From today’s Financial Review
You can tell when governments get long in the tooth: ministers keep recounting the good old days, when they first came to power. So it was last week when the leader of the government in the Senate, Senator Robert Hill, gave one of the reasons for the government’s sound economic record: “this government took hard decisions to cut back public expenditure.” Hill’s teeth must be near Walrus proportions because it has been a long time since the government’s first tight budgets. There has been no frugality in recent years.
We shall know more about the 2005-06 Budget when the Treasurer, Peter Costello, overcomes his embarrassment and releases the mid-year review which languishes in his Canberra office. But we already know that the Commonwealth has recently embarked on a spending spree the likes of which we have not seen outside of a recession.
Using Government Finance Statistics – which treat GST as belonging to the Commonwealth – federal government spending for 2005-06 was estimated to be over 26 per cent of Australia’s Gross Domestic Product. In the early years of the Howard government, Commonwealth spending accounted for around 24 per cent of GDP.
A two percentage point movement in $930 billion – the GDP estimated for this financial year – is around $18 billion. Now some of this increased spending is sensible. It allows higher transfers from the Commonwealth to the states for health, infrastructure and education and it has funded important social security benefits. But there is also evidence that the Commonwealth has significantly increased spending on its own purposes, for much more dubious results.
It is difficult to track this kind of spending because, from the first Howard budget, there has been a sharp decrease in the amount of information provided about expenditures. The budget papers now provide no information on departments running expenses, for example. This can only be gleaned from a tedious examination of other sources and even then, we only get an incomplete understanding.
But the national accounts published by the Australian Bureau of Statistics show the Commonwealth’s final consumption expenditure – a term which describes money that the federal government spends to acquire goods and services for its own purposes. This spending increased by 70 per cent over the eight years between 1996-97 and 2004-05, from $38.7 billion to $65.6 billion. In the same period, nominal GDP increased by 63 per cent. In real terms, the government’s final consumption expenditure has been increasing by nearly five per cent a year.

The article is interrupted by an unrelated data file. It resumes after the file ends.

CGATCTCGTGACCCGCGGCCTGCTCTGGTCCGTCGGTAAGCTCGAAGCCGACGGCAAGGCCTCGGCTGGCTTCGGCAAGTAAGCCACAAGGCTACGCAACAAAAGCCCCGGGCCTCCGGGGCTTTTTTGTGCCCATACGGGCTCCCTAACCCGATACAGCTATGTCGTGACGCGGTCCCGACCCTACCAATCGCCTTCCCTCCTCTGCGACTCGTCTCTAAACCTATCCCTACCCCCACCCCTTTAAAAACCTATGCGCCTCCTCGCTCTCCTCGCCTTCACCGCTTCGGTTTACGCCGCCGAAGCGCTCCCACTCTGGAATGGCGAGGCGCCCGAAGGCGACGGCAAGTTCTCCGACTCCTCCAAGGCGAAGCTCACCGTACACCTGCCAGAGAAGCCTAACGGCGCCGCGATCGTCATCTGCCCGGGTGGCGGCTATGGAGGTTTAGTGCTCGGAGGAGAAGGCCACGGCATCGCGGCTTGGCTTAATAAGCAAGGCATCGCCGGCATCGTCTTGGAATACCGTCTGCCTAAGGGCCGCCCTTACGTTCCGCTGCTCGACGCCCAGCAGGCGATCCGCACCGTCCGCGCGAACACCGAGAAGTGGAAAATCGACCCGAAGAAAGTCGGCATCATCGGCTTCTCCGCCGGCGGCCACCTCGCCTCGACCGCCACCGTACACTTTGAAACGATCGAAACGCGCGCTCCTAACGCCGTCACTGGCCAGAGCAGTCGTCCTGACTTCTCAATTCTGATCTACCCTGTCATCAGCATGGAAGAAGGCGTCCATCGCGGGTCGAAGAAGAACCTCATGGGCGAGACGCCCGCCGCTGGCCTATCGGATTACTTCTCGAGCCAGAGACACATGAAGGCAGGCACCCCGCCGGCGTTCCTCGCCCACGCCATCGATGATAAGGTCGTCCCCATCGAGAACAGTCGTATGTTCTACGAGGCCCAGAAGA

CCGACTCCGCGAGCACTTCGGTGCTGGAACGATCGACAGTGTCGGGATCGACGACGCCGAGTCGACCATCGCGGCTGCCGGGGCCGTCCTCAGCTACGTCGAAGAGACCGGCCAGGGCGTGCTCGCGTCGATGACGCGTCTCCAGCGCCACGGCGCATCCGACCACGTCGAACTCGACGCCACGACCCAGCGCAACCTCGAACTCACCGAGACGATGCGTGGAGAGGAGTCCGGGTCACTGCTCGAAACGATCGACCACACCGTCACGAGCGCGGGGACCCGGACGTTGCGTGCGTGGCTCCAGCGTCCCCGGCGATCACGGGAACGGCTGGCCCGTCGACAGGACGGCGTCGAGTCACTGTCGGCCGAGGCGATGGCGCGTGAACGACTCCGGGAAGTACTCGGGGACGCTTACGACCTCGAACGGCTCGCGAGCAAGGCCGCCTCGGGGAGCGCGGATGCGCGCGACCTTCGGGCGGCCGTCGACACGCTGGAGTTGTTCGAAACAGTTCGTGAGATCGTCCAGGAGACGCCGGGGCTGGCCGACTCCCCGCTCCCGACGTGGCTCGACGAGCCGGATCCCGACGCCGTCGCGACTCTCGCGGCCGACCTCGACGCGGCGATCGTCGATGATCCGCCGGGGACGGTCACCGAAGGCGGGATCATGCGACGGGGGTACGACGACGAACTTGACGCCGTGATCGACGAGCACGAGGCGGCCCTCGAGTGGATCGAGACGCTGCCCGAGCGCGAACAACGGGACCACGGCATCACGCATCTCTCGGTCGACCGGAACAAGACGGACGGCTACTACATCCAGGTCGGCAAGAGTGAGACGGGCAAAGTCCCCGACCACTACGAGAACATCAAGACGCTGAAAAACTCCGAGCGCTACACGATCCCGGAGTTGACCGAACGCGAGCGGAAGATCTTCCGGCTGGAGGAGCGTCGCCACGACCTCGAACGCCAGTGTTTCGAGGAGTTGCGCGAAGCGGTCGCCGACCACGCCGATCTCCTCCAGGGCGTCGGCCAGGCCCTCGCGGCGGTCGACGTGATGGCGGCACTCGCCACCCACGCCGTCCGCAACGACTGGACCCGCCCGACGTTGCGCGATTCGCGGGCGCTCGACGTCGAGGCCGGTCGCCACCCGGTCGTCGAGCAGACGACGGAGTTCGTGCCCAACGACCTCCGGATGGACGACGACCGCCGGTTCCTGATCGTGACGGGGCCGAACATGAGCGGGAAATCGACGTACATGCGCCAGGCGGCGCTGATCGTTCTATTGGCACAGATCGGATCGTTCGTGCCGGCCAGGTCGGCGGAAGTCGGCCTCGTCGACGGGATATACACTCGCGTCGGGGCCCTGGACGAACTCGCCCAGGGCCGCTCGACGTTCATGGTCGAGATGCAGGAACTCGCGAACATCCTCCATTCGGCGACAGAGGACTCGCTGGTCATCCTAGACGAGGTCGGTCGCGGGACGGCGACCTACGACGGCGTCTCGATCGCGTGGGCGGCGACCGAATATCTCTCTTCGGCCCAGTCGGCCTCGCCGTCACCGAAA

Some of this increased spending has been directed to Hill’s own portfolio. In 1997-98, Defence cost $10.4 billion. In 2005-06, the Defence budget was fifty per cent higher at $15.6 billion with more to come. There is nothing mean about an annual compound increase of 5.5 per cent. But much has gone on increased salaries.
In the early years of the Howard government, ministers reduced the number of public servants. Since 1999, however, numbers have grown by over 20 per cent, or 23,000, adding over $2 billion a year to Commonwealth costs. Annual staff increases of about 3.5 per cent do not suggest ministers have been making hard decisions.
The number of senior executive service officers has been growing even faster. SES numbers were at their nadir in June 1998 when there were 1561 SES officers. Last June, there were 2025 SES officers, an increase of 4.3 per cent a year. The increase in SES numbers last year was greater than six per cent. There is no sign of abstinence here.
Trying to determine the Commonwealth’s salary practices is difficult. The government allows departmental heads great latitude to determine their own salary practices, as long as wages are affordable. This means that there has been little effective control over remuneration increases. In the last five years, Commonwealth wages in certified agreements grew by nearly 4.5 percentage points faster than in the private sector. They grew nearly six percentage points faster than Australia’s wage cost index.
Had the Commonwealth kept its final consumption expenditure constant in real terms its spending would be $17 billion a year smaller. Had it merely limited these spending increases to keep pace with GDP growth, it would have saved $2.5 billion a year.
All of this largesse means that Hill has to search for a reason other than hard budgetary decision making to explain the government’s good economic record.